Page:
A woman with her head bowed

Have You Ever Cried in a Yoga Class?

Have you ever cried in a yoga class? I often have. I was ashamed in the early days; I thought there was something wrong with me that I cried. The curious thing was, I felt so much better afterwards, once I had dealt with the shame thing!

As a yoga community, much is made of being heart centred. Not always easy when life is full in our face and tears flow, especially when we criticise ourselves for visibly suffering or feeling sorrow on the mat.

I have had students come to me after practice and apologise for crying in class.

My answer is usually in the realms of this …

It’s no longer helpful to bottle it all up; push it away. What does serve is allowing yourself to feel life in all its technicolour vibrance, knowing that you can find your way through and out the other side. Let the tears flow; they are your freedom from the past, liberation from all the ways you held on tight.

Because as awful as it might seem in that moment, this is not the way it’s always ever going to be. Learning this one truism can make a difference.

Yin yoga as a practice teaches a safe passage through the mind field, undoes what life does, releases the stored experiences, and dissolves the emotional molecules with the breath.

I’m simplifying this, I know. 

Yin offers emotional, physical & mental resilience. But these are only some of the core elements, aside from the physical. It takes a willingness to stay with what is in a safely contained environment with teacher/guides who know how to hold safe space for the transient moments of undoing.

Many of us have been where you stand; many of us have cried on the mat in the throes of letting go of the wounds, hurts and bruises from a life well-lived, and many of us have chosen to guide this style of yoga because it made a significant difference to our lives.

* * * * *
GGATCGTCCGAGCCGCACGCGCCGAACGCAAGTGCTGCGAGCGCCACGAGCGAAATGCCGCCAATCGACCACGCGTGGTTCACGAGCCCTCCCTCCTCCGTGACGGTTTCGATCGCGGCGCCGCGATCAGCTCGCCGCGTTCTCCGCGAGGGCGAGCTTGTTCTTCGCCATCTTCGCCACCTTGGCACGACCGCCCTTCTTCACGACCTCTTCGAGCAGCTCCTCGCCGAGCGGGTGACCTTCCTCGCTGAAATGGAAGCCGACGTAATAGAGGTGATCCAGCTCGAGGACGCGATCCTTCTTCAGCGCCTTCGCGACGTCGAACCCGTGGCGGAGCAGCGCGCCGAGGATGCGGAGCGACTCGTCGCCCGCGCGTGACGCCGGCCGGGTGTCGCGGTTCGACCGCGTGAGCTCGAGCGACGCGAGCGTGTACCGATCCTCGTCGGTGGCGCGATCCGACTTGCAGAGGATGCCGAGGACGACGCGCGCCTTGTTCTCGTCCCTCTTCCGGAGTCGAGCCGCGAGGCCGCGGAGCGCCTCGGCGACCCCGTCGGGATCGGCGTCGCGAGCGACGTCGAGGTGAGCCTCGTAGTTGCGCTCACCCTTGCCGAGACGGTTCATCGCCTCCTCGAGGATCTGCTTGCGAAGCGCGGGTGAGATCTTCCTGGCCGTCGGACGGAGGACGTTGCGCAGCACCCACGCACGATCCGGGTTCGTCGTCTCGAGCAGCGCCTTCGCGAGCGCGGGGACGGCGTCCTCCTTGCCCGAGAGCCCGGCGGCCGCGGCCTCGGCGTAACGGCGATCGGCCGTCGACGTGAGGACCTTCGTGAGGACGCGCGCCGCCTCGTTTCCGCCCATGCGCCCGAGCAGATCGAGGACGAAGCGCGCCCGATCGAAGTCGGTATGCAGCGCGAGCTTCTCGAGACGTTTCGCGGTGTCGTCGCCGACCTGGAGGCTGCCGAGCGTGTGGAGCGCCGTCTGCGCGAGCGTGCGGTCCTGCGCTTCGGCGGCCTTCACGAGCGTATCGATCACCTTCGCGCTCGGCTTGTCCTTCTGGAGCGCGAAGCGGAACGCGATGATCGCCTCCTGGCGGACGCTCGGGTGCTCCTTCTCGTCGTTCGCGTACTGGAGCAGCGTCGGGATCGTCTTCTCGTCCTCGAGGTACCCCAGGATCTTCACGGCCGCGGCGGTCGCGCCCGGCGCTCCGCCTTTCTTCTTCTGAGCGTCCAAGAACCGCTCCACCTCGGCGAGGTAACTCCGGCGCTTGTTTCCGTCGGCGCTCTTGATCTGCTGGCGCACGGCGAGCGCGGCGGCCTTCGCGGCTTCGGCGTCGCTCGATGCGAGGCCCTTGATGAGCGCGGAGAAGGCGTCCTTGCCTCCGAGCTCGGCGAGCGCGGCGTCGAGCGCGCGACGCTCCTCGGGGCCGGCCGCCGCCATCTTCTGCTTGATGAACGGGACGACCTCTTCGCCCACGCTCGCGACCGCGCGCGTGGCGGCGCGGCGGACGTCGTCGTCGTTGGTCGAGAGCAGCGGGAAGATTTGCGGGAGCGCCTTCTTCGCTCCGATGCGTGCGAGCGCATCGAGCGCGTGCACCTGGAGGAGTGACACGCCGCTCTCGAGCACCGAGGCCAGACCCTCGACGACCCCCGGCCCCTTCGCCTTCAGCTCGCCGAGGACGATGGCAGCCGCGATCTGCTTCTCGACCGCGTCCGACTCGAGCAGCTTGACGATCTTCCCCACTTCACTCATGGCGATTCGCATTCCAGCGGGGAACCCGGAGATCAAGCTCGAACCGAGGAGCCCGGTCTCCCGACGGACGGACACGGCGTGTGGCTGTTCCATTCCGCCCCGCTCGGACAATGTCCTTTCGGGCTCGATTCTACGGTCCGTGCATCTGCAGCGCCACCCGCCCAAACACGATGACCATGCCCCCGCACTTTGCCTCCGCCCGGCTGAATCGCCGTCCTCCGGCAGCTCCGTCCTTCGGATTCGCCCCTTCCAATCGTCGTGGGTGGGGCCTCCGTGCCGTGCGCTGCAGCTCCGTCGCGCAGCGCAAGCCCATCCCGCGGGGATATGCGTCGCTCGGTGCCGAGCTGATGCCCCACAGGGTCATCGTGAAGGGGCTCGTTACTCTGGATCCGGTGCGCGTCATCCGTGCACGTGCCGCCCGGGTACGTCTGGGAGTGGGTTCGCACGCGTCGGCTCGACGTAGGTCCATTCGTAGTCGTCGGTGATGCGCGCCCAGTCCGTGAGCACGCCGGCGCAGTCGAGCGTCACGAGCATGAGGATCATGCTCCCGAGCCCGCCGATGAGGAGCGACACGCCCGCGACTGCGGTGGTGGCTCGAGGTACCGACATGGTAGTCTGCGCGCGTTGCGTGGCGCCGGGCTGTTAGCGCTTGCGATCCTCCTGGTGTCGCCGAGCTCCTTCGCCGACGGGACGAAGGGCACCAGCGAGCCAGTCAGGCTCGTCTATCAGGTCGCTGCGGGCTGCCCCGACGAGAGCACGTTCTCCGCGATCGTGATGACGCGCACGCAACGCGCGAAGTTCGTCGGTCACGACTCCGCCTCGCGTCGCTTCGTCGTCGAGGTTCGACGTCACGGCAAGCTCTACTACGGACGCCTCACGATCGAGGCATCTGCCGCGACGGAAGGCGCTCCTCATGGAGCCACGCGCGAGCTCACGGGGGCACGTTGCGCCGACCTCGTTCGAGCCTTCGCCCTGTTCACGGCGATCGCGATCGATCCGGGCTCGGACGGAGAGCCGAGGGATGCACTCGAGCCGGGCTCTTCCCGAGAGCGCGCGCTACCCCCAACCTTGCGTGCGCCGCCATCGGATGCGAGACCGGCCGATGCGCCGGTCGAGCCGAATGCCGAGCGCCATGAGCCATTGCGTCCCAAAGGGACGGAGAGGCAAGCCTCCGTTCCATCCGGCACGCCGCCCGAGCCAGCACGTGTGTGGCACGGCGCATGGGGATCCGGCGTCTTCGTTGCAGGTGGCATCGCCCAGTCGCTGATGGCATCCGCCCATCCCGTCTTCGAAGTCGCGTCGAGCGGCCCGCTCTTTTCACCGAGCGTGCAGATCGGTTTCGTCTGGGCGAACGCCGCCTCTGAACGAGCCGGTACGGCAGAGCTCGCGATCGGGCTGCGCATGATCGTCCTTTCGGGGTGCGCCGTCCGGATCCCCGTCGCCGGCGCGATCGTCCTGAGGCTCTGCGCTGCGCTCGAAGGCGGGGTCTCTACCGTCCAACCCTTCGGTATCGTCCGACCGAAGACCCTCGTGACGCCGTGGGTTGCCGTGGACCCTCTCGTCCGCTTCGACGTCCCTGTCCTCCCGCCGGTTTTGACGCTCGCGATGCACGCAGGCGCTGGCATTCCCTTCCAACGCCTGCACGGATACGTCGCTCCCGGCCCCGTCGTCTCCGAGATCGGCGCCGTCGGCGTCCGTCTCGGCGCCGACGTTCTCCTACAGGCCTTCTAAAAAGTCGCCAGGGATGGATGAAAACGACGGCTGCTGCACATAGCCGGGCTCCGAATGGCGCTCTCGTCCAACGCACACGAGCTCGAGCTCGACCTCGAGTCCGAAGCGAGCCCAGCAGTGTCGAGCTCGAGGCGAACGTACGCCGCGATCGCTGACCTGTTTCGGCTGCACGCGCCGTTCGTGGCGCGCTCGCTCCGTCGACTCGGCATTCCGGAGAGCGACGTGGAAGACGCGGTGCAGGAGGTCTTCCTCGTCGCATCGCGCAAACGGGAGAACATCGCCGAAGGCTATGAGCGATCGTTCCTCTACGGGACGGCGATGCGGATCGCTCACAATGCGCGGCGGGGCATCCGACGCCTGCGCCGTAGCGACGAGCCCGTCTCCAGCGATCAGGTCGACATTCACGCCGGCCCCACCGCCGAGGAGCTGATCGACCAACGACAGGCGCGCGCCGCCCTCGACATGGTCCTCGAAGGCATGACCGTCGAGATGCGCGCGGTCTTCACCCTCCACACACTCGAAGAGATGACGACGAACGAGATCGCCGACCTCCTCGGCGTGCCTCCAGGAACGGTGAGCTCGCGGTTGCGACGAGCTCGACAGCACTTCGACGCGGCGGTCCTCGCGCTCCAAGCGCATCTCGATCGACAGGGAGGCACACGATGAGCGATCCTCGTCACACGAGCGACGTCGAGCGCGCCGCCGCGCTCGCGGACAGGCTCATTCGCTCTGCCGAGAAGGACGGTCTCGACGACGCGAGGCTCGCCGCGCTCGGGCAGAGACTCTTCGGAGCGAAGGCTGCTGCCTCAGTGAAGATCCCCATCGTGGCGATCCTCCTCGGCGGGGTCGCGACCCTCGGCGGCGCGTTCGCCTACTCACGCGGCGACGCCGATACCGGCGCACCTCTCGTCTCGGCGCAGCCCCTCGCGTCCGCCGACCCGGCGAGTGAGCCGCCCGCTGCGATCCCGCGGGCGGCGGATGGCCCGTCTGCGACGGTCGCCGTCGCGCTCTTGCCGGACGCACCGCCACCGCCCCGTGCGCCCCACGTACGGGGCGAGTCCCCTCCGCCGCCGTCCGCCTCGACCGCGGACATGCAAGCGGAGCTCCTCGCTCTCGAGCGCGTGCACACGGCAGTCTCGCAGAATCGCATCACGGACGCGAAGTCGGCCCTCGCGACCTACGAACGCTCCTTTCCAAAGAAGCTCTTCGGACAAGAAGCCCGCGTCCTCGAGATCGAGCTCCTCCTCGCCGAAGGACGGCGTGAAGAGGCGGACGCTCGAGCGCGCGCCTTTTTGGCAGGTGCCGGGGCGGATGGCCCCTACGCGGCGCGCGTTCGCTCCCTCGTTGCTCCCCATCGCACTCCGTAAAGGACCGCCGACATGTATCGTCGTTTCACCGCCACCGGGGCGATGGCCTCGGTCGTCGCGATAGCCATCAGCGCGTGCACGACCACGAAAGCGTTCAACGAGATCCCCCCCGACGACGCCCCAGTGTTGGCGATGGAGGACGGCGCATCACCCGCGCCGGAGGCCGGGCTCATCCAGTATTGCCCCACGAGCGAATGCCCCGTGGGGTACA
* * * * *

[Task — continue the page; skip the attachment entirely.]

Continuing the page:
We leaned in, found soul & psyche practices to support us, and permitted ourselves to feel all the asana offers. We learnt to slow down, listen & honour what has been waiting to emerge.

To take a look is brave work; to risk telling yourself the truth and letting the fire of insight burn away the past is transformational. It’s courageous work to allow the narrative of identity attached to the story, go.

One practice that has scaffolded my psyche on the mat as well as when guiding yin yoga is called the Three Excellences from a Tibetan Buddhist lineage. They underpin most endeavours in my life.

  1. How we show up to our mat, meditation or practice.
  2. How we engage with the practice itself.
  3. How we close our practice.

Put simply, I am intentional with my dedication, showing up the best way I can for myself and the students who come to classes & workshops.

Be devoted in a way that transcends the physical and brings you closer to that which seeks you. Being excellent at a particular asana is only the first step; what lies beneath the asana is where the jewels are.

If you are interested in taking a Yin Yoga class with me, I would love to see you, classes are here